While I was with her, Tia took me to La Romana and it was officially the most beautiful and pristine place I've ever seen in my life. I had fresh limeade- I always remember that- actually watched as this woman pulled limes off of a tree and made my drink, and ate a burger with GREEN tomatoes!
And there was a boy (isn't there always?) I was all of ten but I still had crushes. And he was so dreamy. He'd walk around in shorts, no shirt and a small portable Casio keyboard that he'd play random tunes on. Oh how I wanted to be his muse! Once, my cousins and I went to this place that I suppose was some sort of swimming hole, I can't really remember it well, but he was there playing a tune on his Casio, at least that's how my memories are recalling it, and I was so at peace with my life at that moment. I remember that feeling and reach for it often.
At my Acosta Family Compound I experienced a whole other style of living- more pretension that I had expected, but still fun (despite the armed guards, chaperones, thieving maids and visible firearms all over the place). I was taken to a salon for my first relaxer (against my mother's wishes!), played jacks in the road, went to a discotheque (at age ten, BITCHES!), went shopping at fancy boutiques and watched as a local artisan made me the most adorable ceramic poodle. It was definitely a life I could have become accustomed to. Well, except for having to grab chickens out of the yard for slaughtering. That I can live my entire life without ever seeing again, EVER.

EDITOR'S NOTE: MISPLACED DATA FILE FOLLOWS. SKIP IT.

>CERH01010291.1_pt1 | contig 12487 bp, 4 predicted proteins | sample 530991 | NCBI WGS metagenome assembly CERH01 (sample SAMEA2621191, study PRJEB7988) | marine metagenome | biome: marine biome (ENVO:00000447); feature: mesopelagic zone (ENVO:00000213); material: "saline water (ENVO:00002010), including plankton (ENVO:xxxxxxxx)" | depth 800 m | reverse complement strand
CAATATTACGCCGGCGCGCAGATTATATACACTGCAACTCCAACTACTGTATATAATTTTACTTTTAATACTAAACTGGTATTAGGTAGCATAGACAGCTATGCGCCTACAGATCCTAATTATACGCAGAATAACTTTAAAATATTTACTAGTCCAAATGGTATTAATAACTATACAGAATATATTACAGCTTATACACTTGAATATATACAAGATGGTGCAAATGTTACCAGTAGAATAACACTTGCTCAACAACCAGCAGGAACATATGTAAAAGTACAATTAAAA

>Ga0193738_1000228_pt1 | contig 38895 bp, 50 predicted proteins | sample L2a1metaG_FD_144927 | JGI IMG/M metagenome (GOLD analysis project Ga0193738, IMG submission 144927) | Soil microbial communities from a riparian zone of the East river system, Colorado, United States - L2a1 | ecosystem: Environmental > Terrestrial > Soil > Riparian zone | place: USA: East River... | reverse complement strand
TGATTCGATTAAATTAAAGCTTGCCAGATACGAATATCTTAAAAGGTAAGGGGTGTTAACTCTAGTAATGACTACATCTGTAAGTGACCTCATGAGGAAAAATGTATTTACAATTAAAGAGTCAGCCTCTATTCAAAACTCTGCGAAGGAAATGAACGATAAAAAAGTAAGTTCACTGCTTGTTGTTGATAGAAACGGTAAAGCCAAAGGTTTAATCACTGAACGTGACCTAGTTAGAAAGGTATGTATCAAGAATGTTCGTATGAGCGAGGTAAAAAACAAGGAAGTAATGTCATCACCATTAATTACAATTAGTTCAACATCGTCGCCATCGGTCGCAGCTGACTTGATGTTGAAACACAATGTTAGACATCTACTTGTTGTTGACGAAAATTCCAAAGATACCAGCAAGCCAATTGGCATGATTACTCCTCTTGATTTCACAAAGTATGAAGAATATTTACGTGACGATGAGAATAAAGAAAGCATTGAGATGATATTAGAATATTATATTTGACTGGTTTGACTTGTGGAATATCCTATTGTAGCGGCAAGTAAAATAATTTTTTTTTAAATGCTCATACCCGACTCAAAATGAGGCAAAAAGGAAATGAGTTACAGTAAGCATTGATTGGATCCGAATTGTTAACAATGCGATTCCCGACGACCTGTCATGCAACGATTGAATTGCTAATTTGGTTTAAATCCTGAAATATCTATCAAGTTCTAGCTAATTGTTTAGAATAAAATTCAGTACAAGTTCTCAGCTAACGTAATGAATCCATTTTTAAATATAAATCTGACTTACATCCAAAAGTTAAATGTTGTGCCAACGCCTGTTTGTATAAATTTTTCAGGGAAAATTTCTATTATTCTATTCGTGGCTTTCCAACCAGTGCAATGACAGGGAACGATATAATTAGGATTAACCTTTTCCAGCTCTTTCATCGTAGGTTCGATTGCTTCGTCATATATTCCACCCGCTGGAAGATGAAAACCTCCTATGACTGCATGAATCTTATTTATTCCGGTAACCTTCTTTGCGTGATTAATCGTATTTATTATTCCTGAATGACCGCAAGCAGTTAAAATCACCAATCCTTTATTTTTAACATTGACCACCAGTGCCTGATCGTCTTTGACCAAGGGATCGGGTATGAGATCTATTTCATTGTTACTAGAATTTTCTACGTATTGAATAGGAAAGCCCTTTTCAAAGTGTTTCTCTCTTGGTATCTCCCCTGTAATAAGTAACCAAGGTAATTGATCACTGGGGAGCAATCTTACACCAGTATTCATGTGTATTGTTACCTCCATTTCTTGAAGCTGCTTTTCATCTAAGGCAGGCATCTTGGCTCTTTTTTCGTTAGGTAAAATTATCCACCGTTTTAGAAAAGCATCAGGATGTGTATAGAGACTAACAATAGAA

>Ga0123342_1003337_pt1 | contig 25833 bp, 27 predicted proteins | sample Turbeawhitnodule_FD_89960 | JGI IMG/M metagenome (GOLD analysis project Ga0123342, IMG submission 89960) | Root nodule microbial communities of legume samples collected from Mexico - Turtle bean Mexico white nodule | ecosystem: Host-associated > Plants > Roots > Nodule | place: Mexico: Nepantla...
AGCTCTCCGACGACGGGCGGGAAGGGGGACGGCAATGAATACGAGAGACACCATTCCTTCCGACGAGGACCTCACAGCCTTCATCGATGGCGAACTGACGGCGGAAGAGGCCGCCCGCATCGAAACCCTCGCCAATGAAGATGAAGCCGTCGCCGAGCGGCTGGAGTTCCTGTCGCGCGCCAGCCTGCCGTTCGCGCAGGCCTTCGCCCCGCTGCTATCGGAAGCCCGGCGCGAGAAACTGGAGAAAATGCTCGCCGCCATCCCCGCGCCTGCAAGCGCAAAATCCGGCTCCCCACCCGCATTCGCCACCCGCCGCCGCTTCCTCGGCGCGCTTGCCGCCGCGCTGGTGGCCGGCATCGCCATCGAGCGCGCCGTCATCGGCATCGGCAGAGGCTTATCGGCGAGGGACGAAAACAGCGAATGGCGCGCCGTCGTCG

I then went to stay with my Tia CruzDelia and visit with my Ortiz family. Again, a whole different style of life. Tia lived in a shack with a tin roof, a latrine out back and just the dirt ground for a floor. But I was ten so of course I had the time of my life at her house, too. I also noticed that my cousins were wearing a lot of clothes that looked familiar- my hand-me-downs that I'd seen Mami pack in a suitcase and ship down earlier that year. I knew that in Brooklyn we were poor, but the fact that my relatives on the Island were waiting anxiously for my cast-offs (perfectly good clothes that I just decided I no longer wanted, like a spoiled diva) made me grateful for what I had back home.
On the flight home, back when American Airlines fed you real food, I had my fist taste of pancakes wrapped around a sausage link and realized the two were meant to be together always. I was also introduced to the uniquely Dominican tradition of applauding after every safe landing. That trip improved my Spanish, my bond to my entire family, my appreciation for what I had at home and made me feel this connection that wasn't there before. These were my people. This was where we came from. This is where it began. Even though I wasn't born there I felt as if I were HOME.
I cried when I had to come back to New York. I wanted to stay there forever.
Visit La Romana and even though it's probably all built up now, it might give you a small taste of what it was like to have grown up like me.
Wonderful, beautiful, Dominican me.
*besos...with a sudden urge to call my Tias*
amazing how life makes you forget who and what is really important sometimes. I miss my family- and how close we used to be- a lot.